PayPal Holdings Inc. on Wednesday sued the Consumer Financial Protection Bureau alleging the regulatory agency’s 8-month-old prepaid rule represents a “category error” and a violation of the First Amendment, and should be vacated by the court.
The lawsuit, filed in the U.S. District Court for the District of Columbia, charges that the 1,600-page regulation forces PayPal to make awkward and confusing disclosures to consumers by improperly including digital wallets under its definition of a general purpose reloadable (GPR) card. “[T]he Bureau’s onerous compulsory disclosures require PayPal to prominently feature items that are irrelevant to the core use of its digital wallet offering, such as ‘periodic,’ ‘per purchase,’ ‘customer service,’ and ‘inactivity’ fees,” PayPal’s suit alleges.
By forcing speech in this way, PayPal further charges, the rule violates the U.S. Constitution’s free-speech protections. “[T]he Prepaid Rule is invalid, and may not be enforced against PayPal, because it violates the First Amendment of the U.S. Constitution,” the suit alleges.
PayPal further charges that the CFPB brushed aside its argument that digital wallets, which represent the company’s core product, are fundamentally distinct from prepaid card products. “Contrary to its mission of protecting U.S. consumers … the CFPB unreasonably dismissed PayPal’s evidence and finalized a Rule that treats identically GPR cards and PayPal’s very different digital wallet products.”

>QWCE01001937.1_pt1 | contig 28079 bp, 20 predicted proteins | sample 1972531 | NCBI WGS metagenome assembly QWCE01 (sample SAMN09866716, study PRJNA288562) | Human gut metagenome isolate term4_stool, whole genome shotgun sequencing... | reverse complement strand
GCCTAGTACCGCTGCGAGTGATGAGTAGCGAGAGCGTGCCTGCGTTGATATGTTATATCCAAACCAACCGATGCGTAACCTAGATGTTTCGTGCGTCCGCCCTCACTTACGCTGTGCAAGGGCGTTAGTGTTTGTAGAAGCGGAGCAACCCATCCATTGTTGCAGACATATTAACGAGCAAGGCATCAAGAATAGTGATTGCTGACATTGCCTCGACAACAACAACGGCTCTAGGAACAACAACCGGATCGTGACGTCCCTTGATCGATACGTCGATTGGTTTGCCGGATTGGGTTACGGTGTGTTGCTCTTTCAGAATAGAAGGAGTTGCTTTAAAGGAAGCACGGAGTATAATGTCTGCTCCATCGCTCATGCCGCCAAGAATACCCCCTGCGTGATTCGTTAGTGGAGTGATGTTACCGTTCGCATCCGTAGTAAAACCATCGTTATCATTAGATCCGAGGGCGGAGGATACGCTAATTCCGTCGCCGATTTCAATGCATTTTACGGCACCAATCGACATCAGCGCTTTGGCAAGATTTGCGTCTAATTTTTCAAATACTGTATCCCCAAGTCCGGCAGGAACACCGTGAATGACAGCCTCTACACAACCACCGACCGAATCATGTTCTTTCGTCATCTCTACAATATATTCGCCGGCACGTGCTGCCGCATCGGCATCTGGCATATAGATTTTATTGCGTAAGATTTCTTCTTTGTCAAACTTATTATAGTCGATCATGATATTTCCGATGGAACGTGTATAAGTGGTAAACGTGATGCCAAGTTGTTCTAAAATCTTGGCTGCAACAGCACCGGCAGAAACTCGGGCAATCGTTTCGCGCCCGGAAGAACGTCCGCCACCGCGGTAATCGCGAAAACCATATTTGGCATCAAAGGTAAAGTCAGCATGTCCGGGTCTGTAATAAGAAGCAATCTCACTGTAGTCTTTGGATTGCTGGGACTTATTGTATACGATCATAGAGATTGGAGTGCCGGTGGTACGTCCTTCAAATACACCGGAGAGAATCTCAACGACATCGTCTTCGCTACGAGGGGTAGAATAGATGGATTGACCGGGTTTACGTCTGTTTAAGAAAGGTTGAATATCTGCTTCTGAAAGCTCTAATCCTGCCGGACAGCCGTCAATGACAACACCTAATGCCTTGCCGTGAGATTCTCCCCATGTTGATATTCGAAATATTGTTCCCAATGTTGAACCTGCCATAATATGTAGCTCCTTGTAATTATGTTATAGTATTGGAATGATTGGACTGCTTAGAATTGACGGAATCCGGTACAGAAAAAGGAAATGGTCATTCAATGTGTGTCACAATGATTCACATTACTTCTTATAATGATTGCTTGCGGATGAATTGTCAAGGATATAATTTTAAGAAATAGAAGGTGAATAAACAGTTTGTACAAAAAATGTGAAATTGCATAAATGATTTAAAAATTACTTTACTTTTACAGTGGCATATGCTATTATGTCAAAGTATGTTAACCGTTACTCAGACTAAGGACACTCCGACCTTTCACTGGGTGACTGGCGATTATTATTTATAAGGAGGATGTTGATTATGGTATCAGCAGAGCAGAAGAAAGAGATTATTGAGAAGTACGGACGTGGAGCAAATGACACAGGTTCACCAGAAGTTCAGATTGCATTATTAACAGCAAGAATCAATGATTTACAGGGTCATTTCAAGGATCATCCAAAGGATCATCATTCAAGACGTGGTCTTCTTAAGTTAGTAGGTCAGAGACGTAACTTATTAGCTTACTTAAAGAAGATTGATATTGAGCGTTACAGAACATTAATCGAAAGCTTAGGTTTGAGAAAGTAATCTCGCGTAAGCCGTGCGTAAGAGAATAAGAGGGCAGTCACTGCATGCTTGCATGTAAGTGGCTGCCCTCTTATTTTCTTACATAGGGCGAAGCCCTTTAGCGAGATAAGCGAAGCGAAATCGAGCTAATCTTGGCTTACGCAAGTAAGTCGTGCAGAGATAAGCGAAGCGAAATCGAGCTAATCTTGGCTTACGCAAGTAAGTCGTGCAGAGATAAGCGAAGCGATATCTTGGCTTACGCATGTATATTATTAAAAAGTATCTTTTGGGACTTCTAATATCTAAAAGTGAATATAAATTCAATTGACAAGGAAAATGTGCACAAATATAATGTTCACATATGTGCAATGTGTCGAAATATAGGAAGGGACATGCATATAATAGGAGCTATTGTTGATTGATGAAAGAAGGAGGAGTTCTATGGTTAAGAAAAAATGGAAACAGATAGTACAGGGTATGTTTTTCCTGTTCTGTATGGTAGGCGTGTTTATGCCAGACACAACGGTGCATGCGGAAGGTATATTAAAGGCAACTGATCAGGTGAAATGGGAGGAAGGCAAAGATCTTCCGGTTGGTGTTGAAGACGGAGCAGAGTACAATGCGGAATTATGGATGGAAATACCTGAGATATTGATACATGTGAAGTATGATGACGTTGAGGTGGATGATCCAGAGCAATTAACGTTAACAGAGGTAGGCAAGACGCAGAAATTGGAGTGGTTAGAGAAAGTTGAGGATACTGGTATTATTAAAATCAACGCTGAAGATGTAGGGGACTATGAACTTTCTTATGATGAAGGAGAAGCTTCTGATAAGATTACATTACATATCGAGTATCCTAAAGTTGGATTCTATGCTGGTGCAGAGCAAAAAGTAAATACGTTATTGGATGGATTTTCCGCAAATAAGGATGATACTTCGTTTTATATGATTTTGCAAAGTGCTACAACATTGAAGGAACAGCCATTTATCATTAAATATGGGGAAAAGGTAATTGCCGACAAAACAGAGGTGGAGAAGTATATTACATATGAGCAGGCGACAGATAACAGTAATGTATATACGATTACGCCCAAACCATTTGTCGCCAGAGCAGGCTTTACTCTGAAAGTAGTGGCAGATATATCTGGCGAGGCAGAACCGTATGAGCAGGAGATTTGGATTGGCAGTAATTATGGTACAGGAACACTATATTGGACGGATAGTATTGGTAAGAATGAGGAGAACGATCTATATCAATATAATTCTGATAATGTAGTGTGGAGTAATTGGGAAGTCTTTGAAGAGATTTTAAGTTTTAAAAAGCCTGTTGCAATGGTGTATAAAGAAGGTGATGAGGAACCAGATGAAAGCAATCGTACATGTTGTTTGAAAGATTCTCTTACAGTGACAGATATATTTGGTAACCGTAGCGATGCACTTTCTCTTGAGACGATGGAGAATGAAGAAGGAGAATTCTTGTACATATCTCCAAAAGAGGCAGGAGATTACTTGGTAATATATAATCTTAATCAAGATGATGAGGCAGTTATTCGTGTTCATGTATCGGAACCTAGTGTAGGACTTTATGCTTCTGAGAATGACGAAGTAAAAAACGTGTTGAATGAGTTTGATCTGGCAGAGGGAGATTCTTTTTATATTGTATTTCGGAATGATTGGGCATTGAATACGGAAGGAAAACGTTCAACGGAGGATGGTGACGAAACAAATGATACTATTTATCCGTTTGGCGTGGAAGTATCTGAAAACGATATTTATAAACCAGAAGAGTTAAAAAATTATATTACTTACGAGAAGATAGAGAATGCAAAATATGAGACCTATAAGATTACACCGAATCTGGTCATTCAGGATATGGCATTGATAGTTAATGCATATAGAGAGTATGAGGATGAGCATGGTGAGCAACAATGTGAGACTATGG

Representatives for the Washington, D.C.-based CFPB did not immediately respond to a request for comment on PayPal’s suit. Besides PayPal, other giants in the payments industry that could be affected both by the rule and by the outcome of the litigation include Apple Inc. and Alphabet Inc., both of which offer mobile wallets. Neither company is a party to the suit.
Industry representatives on Wednesday urged caution in response to the PayPal’s allegations. The Washington, D.C.-based Innovative Payments Association, for example, issued a statement urging compliance with the rule while the case unfolds. “While PayPal is not a member of the IPA, this is a case that could have an impact on our members, their business partners and most importantly the customers they serve,” the statement says. “However, until a final decision is reached in this case, we encourage our members to fully comply with the Prepaid Rule.”
PayPal’s case represents what is probably the most serious challenge to the rule since it took effect after years of delay. Created by the Obama Administration in the wake of the 2008-09 financial crisis, the CFPB considered prepaid regulation for years before releasing the first version of its rule in January 2017. The rule then underwent three revisions and two extensions of its effective date before finally taking effect in April.